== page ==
Women Reading Women
THE BOOK GROUP of the College Park Branch of the American Assocation of University Women has been meeting nine times a year (September through June) since 1977. The group numbers between eight and 10, and ranges in age from the mid-forties to the seventies. What have we read? Fiction, nonfiction, poetry, autobiography and biography, short stories, mysteries, classics, history, travelogues -- almost anything. We have read bestsellers, but more often than not our choices are not so current.
Two books we recommend are:
A Private War: Letters and Diaries of Madge Preston, 1862-1867, edited by Virginia Beauchamp (available from Rutgers University Press). With all the recent interest in the Civil War, this book offers a peek at a real middle-class family living in what is now Towson during that period. Madge Preston's diary entries reveal a very different life from the one she portrays in her letters to her daughter at school in Emmitsburg. Preston may have been an abused wife; the reader must decide.
Their Eyes Were Watching God, by Zora Neale Hurston (available in Harper and Row paperback, 1990). The story of a black American settlement in Florida and how its members survive a hurricane. The prose style of this African-American novelist should not be missed. TERRY ANN SAYLER University Park
IT IS the rare book an adult fondly remembers from elementary school and then, finding it on the shelves of the public library, wants to read again to her children and grandchildren. Such a book is The Peterkin Papers, by Lucretia Peabody Hale. First published in 1880, it has provided more than 100 years of laughter in its depiction of the bizarre happenings in the life of a modest family. Modern families may find their own household problems equally disconcerting, but they will lack the resources of the Lady from Philadelphia, who never fails to find a common sense solution to the most perplexing situation. The book is out of print, but available in libraries.DOROTHY A. GLASER Washington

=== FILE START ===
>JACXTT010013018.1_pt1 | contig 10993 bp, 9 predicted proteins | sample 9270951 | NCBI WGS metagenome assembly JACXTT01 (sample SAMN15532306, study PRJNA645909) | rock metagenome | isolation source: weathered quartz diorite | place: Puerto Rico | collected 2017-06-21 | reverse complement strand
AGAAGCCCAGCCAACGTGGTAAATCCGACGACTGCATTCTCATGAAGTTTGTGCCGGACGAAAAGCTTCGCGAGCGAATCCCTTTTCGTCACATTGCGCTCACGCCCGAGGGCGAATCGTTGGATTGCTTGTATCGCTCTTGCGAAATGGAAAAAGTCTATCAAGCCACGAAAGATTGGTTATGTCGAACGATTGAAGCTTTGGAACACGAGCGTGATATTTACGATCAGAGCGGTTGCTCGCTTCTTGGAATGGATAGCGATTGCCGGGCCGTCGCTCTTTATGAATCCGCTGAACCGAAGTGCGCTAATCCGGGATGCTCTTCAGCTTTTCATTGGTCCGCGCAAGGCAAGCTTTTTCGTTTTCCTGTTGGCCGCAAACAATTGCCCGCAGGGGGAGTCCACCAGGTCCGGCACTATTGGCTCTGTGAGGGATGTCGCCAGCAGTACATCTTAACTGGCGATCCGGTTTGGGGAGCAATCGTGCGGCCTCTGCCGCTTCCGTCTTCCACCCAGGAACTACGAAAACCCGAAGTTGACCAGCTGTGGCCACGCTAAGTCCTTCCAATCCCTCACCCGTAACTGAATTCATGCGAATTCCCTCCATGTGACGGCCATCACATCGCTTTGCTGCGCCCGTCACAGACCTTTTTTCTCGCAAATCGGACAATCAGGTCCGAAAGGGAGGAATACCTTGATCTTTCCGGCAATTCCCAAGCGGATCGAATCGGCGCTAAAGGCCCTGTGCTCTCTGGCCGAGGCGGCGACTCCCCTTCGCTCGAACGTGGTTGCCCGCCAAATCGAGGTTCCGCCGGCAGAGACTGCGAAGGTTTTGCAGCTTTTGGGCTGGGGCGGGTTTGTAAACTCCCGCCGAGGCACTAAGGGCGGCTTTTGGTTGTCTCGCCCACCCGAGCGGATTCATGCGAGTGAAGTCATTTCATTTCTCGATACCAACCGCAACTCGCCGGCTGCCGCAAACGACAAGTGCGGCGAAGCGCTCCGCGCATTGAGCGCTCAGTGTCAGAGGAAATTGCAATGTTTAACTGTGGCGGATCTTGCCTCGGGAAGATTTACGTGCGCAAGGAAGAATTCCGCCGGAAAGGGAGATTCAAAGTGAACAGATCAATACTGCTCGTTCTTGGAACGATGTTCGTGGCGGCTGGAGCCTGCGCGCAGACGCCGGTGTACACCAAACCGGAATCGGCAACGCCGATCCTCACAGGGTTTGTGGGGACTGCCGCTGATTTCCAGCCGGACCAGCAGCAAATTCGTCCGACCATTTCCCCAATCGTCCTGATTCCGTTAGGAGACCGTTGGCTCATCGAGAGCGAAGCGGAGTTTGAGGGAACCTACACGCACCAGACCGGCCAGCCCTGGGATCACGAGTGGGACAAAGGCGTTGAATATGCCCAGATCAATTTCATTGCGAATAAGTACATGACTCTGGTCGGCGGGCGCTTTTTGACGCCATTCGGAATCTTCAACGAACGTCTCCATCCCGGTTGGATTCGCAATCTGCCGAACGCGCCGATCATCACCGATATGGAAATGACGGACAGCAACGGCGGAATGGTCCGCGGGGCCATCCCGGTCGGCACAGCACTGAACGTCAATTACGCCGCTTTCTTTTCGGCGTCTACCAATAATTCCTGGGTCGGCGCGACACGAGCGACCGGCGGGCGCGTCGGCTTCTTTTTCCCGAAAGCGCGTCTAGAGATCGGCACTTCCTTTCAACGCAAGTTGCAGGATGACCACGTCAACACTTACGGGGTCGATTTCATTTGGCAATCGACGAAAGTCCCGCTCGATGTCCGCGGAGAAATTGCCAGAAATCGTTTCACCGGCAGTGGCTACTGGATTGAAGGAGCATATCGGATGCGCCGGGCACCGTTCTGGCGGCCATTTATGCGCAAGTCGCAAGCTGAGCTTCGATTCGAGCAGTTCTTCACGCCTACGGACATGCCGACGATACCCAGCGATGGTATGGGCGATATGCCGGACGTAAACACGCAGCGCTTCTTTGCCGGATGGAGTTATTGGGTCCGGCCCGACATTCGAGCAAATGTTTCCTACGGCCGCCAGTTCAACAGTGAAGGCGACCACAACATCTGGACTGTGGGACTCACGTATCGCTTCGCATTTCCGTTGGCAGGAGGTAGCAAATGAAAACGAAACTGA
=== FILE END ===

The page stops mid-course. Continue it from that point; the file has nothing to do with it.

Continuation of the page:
Old and New Favorites
RETIREMENT HAS opened new vistas in reading -- the opportunity to become acquainted with classics I never read and to reread old favorites. Three years ago, I read my first Anthony Trollope, The Warden, and subsequently devoured the remaining five Barsetshire novels, plus The Kellys and The O'Kellys. Sticking with the Victorian scene, I moved on to Middlemarch, Little Dorrit and The Mayor of Casterbridge, books (though not authors) all new to me. All are available in paperback editions.
As for old favorites, John P. Marquand's So Little Time (out of print) and Rose Macaulay's The Towers of Trebizond (available in a Carroll & Graf paperback) stand out. Marquand is short on plot, but long on bringing people and mundane but decisive problems to life. The Macaulay is quite different -- a delightfully British and zany yet serious treatment of love, religion, travel writing, and youth and aging that is both funny and thought-provoking. RICHARD W. SAXER Arlington
Book World readers are invited to send in recommendations of favorite books for possible inclusion in "Recommended Reading." (We ask that you not recommend current or recent bestsellers or books that have been widely reviewed within the last year.)
Contributions should be brief (no more than 200-250 words). Please include name, address and a daytime phone number (no addresses or phone numbers will be published). Send to: Recommended Reading, Washington Post Book World, 1150 15th St. NW, Washington, D.C. 20071. Unused contributions cannot be returned.
If a submission is selected for publication, the sender will receive a Washington Post Book World book bag.